Nashville has incredibly unpredictable weather. While each season is usually stereotypical in climate, they all have days that vary in temperature, stumping even the most seasoned of meteorologists. Some winters see little to no snow, while others keep residents at home for days at a time. That’s because when it snows in Nashville, the entire city shuts down.
Since no one in Nashville can accurately predict whether or not winter will see heavy snowfall, the city doesn’t have the proper snow gear for driving in inclement weather. You won’t find stores selling chains for tires. You’ll see snow plows clearing the streets but generally not those in neighborhoods. Most Nashvillians use small window scrapers or shovels to remove the snow from vehicles and driveways.
Because of the lack of preparation, snow days in Nashville often mean that school is not in session, and many businesses close. Grocery stores, however, remain open because people flock to them for milk, bread, water and other basics that they might need for an end-of-the-world emergency. In fact, so many people stock up on food and supplies when snow is in the forecast that grocery store shelves often become empty very quickly.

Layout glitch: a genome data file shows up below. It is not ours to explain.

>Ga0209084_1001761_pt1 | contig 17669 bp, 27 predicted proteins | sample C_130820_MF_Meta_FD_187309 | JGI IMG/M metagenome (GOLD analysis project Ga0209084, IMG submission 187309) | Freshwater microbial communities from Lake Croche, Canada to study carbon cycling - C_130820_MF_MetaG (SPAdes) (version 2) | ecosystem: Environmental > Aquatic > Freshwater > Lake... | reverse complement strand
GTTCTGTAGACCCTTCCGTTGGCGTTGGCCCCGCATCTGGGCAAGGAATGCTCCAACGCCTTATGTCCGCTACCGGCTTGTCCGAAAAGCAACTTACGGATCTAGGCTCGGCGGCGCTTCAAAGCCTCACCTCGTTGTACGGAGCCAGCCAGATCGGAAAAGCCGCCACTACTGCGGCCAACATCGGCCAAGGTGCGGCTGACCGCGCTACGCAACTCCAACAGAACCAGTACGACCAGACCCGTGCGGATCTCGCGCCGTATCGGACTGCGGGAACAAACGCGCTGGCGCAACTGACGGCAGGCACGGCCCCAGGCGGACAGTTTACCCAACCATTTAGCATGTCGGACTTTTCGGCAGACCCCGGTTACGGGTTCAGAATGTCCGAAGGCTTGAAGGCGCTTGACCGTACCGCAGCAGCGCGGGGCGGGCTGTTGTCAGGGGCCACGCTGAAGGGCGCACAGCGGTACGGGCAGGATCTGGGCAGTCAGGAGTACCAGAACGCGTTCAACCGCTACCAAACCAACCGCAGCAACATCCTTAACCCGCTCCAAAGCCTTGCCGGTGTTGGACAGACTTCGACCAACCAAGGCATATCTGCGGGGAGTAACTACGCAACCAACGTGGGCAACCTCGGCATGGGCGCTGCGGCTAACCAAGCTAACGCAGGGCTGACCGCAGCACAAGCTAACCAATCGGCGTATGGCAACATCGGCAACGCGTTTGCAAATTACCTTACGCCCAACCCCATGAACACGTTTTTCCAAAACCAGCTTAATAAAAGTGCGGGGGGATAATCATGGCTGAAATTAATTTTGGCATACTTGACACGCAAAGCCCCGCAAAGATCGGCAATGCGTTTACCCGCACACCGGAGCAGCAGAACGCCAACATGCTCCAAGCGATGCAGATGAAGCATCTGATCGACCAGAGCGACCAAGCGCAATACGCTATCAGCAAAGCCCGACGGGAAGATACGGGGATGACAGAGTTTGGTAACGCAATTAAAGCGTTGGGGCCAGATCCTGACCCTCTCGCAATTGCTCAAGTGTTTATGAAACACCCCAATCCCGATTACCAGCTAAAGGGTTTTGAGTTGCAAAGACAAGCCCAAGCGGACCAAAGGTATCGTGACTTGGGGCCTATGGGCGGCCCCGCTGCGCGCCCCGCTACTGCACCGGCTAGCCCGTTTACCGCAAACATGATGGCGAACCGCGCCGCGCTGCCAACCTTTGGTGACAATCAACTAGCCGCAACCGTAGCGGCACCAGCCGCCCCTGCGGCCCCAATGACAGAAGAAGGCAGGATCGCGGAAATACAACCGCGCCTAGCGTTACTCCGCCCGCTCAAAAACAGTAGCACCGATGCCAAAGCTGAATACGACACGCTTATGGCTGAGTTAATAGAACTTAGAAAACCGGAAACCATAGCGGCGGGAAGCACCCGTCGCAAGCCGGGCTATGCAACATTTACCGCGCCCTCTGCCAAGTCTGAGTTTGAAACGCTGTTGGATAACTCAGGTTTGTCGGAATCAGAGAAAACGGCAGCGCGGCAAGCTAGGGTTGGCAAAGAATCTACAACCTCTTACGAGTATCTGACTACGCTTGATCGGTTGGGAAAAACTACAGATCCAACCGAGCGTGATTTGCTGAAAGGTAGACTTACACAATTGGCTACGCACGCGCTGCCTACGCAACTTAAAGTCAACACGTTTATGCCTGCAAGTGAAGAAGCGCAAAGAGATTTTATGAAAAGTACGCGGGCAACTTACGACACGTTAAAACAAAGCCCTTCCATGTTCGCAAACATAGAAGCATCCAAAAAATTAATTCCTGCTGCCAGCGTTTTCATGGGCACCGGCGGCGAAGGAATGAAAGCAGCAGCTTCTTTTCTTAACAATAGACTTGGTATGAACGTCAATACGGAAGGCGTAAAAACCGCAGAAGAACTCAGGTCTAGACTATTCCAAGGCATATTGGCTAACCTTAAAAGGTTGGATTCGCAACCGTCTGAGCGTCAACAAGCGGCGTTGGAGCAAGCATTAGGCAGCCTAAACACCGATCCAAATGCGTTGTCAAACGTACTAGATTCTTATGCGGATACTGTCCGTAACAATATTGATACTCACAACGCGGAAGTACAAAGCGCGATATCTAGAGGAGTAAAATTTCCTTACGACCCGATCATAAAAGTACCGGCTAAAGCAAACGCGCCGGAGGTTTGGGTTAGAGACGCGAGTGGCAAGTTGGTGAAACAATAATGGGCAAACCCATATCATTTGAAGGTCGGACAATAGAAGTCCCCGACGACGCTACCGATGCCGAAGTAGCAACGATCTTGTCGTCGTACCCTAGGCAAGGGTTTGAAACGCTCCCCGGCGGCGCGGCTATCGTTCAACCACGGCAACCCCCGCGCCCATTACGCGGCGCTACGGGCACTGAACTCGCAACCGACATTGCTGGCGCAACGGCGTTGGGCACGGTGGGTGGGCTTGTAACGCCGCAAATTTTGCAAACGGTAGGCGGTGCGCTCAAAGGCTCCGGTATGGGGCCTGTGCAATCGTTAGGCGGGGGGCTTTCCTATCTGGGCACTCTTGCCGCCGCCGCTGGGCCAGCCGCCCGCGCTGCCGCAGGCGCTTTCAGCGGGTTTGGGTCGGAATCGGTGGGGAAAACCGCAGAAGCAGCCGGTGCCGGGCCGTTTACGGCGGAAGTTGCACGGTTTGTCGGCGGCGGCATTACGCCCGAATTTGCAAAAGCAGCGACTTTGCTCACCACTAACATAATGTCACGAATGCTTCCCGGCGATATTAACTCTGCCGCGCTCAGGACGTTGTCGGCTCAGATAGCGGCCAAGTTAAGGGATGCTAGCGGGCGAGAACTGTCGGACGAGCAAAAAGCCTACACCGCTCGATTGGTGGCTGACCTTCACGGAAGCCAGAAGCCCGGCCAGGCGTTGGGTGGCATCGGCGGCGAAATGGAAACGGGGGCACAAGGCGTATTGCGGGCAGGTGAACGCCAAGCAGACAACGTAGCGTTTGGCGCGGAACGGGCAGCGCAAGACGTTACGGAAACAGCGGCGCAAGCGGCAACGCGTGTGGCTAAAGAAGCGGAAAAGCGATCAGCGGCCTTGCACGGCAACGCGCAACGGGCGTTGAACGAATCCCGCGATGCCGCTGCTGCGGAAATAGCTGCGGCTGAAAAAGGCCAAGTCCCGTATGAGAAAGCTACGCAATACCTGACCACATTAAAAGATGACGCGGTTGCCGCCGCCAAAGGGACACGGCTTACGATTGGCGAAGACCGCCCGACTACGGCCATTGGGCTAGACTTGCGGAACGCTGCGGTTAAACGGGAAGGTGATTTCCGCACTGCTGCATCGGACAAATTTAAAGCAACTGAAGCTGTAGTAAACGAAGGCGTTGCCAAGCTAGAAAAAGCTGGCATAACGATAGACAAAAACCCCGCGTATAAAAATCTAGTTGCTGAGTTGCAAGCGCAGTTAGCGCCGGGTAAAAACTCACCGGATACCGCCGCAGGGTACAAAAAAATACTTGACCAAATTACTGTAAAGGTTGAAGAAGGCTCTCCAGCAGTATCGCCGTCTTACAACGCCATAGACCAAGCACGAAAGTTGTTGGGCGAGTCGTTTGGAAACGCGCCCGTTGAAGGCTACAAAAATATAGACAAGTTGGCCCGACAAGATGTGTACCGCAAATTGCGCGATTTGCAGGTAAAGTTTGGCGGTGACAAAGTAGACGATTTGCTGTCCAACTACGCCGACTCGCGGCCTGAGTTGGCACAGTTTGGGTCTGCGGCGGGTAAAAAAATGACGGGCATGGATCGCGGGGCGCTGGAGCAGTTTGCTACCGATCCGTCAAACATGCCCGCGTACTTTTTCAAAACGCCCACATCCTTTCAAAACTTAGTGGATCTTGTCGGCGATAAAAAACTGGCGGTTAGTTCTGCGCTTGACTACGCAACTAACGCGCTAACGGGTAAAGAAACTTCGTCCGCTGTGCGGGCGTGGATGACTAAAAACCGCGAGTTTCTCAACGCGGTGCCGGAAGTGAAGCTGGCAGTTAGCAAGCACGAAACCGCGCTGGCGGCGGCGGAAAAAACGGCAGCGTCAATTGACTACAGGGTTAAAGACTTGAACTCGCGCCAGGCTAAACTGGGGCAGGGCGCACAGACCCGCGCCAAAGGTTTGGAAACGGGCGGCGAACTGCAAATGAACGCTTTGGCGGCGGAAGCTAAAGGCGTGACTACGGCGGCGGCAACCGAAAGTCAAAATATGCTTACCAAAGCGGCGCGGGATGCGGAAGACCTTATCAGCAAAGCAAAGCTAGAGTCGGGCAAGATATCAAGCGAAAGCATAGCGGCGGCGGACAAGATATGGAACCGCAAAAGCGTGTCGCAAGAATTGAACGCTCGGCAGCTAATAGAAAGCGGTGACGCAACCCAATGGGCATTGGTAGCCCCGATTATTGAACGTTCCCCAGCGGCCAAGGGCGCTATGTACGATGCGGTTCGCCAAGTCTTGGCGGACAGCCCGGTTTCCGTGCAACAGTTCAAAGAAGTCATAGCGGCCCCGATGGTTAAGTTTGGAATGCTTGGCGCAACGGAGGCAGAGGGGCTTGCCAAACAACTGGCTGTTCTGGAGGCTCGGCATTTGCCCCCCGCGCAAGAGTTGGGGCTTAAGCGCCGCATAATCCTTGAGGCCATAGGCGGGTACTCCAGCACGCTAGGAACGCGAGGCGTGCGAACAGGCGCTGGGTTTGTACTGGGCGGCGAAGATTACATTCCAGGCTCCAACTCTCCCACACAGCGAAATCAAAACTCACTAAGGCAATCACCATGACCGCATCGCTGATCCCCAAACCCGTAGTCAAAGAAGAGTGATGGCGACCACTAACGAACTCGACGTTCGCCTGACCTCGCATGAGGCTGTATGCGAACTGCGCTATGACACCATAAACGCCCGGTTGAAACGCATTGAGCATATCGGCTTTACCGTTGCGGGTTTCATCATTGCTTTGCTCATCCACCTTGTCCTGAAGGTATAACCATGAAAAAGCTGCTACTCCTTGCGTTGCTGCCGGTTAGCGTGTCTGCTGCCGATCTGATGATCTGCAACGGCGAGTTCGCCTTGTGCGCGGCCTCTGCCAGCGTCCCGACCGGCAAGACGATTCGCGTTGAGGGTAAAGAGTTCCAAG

Schools in Nashville have an allotted number of snow days in which students, teachers, and faculty are not required to attend. The reason for shutting schools down when it snows is usually because the buses cannot safely drive on roads and transport children. Again, Nashville is not prepared for schoolchildren to take the bus, especially on unplowed streets.
Furthermore, since Nashville doesn’t get extremely heavy snowstorms, most people aren’t sure how to drive cars on the slick roads either. Every year, tons of people get stuck in the snow while trying to outsmart Mother Nature. Cars are found stopped on hills, tilted on winding roads and even stalled at the end of driveways.
For children, snow days are an excuse to build snowmen, make snow angels and have snowball fights. Even when it just lightly snows in the city, children get excited. But for adults, the smallest flurry can be a sign of frustration. It often means trying to find childcare while the kids are out of school, having to wake up early to scrape the snow off the windshield, and crossing your fingers that you make it to work in one piece. Since it’s so difficult to predict snow days in Nashville, it’s hard for the city to cope when the first snowflake falls.